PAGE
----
*F*is the net translational friction force acting on the shift linkage and ring._{Z}*k*is the kinetic friction coefficient between ring and hub teeth._{K}*F*is the normal force between ring and hub teeth, where_{N}*F*=_{N}*T*/_{C}*R*._{m}*v*is the translational velocity of the shift linkage and the ring.*v*is the translational velocity threshold. Below this threshold, a hyperbolic tangent function smooths the Coulomb friction force to zero as the shift linkage and ring velocity tends to zero._{th}*μ*is the viscous damping coefficient acting on the shift linkage and the ring._{T}

**Dynamic Modal**

When you set **Torque transmission model** to
`Dynamic modal`

, the block determines the discrete
clutch modal behavior by taking the shift linkage position from the mechanical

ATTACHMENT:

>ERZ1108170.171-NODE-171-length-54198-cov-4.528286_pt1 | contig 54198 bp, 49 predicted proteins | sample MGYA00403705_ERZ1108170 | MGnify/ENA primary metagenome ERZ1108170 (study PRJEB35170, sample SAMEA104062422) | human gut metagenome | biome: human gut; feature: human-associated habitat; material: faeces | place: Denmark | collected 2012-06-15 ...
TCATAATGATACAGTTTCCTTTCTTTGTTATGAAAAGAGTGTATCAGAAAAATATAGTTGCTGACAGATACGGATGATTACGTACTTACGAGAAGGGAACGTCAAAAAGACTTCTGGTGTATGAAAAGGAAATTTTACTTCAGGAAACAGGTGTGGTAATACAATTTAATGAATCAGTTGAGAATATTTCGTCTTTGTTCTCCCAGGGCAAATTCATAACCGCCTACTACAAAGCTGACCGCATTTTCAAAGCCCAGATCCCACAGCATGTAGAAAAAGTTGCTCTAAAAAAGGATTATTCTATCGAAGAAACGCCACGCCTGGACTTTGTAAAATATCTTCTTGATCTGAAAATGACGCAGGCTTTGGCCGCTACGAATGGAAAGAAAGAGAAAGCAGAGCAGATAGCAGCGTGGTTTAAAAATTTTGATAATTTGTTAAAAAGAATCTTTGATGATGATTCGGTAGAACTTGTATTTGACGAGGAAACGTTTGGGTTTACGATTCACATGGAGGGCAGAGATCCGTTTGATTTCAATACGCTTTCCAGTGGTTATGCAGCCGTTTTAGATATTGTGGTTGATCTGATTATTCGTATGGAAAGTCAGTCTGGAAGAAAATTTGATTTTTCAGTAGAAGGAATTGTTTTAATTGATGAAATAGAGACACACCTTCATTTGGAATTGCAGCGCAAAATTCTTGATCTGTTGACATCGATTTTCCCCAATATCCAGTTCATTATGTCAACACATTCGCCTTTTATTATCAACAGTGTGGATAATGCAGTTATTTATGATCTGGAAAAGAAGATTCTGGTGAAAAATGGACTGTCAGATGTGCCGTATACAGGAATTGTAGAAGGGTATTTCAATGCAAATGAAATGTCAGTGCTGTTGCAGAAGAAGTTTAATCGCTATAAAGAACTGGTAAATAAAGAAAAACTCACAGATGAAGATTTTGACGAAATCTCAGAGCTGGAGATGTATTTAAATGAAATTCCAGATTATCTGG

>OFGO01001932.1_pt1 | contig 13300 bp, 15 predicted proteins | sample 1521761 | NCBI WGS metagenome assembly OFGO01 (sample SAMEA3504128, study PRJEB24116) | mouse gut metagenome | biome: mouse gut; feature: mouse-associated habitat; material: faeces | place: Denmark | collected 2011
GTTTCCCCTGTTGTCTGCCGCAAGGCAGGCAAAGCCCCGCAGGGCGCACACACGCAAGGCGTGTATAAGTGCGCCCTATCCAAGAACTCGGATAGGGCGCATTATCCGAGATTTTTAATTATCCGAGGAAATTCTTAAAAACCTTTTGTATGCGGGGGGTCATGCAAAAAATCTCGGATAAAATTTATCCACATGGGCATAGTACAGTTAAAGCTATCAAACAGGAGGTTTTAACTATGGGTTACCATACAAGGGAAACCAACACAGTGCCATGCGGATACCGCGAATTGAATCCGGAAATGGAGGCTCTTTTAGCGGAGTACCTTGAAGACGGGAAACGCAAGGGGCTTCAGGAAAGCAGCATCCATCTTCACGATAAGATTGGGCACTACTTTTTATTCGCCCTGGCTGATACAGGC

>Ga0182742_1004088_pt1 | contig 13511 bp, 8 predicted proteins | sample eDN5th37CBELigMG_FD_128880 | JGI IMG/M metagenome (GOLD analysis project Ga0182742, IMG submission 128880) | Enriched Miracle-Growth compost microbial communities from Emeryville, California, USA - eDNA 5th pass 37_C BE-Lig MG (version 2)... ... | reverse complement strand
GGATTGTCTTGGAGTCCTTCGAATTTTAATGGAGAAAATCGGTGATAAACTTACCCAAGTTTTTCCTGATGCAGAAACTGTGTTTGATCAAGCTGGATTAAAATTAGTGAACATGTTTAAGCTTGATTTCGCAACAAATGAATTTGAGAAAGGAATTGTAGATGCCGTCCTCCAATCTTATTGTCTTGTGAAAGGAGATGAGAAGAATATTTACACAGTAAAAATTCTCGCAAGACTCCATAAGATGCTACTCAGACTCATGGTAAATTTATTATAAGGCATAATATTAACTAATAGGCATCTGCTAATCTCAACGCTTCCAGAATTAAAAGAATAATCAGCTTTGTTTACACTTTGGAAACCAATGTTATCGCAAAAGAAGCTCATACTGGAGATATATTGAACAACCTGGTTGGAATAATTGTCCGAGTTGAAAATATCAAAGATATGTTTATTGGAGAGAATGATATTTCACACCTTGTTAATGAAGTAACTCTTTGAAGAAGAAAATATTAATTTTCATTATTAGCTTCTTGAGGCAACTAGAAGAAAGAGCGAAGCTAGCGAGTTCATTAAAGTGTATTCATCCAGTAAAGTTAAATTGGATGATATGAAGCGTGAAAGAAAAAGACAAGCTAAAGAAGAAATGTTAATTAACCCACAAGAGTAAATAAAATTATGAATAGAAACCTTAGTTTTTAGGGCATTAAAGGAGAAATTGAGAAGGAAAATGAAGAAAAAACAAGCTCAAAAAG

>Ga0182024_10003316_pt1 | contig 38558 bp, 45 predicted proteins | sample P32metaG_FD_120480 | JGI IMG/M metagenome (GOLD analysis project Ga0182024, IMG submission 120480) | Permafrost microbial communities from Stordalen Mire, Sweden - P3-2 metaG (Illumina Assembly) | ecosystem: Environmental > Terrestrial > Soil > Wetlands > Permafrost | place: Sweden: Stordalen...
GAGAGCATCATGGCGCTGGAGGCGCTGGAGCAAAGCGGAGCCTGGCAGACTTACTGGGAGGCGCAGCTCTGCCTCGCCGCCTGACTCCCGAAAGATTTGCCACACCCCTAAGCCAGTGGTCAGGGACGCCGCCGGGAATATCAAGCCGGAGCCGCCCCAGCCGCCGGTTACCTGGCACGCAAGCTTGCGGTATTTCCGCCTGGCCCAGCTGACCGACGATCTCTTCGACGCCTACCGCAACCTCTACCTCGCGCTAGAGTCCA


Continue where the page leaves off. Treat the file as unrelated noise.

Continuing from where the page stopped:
translational conserving port **S**. This setting captures more complex
clutch dynamics than the `Two-mode`

parameterization
and is faster than the `Friction clutch approximation`

and `Dynamic with backlash`

settings.

You can use the `Dynamic modal`

setting to simulate
engagement blocking when the speed difference is too large for the clutch plates
to engage. The block represents engagement blocking as a spring-damper system
where you can parameterize the spring and damping coefficients. The engagement
modes overlap, which prevents the mode from changing until the shift linkage
position is beyond the engagement overlap region. You define the engagement
overlap region using the **Tooth overlap to engage** parameter.

The linkage position constrains are: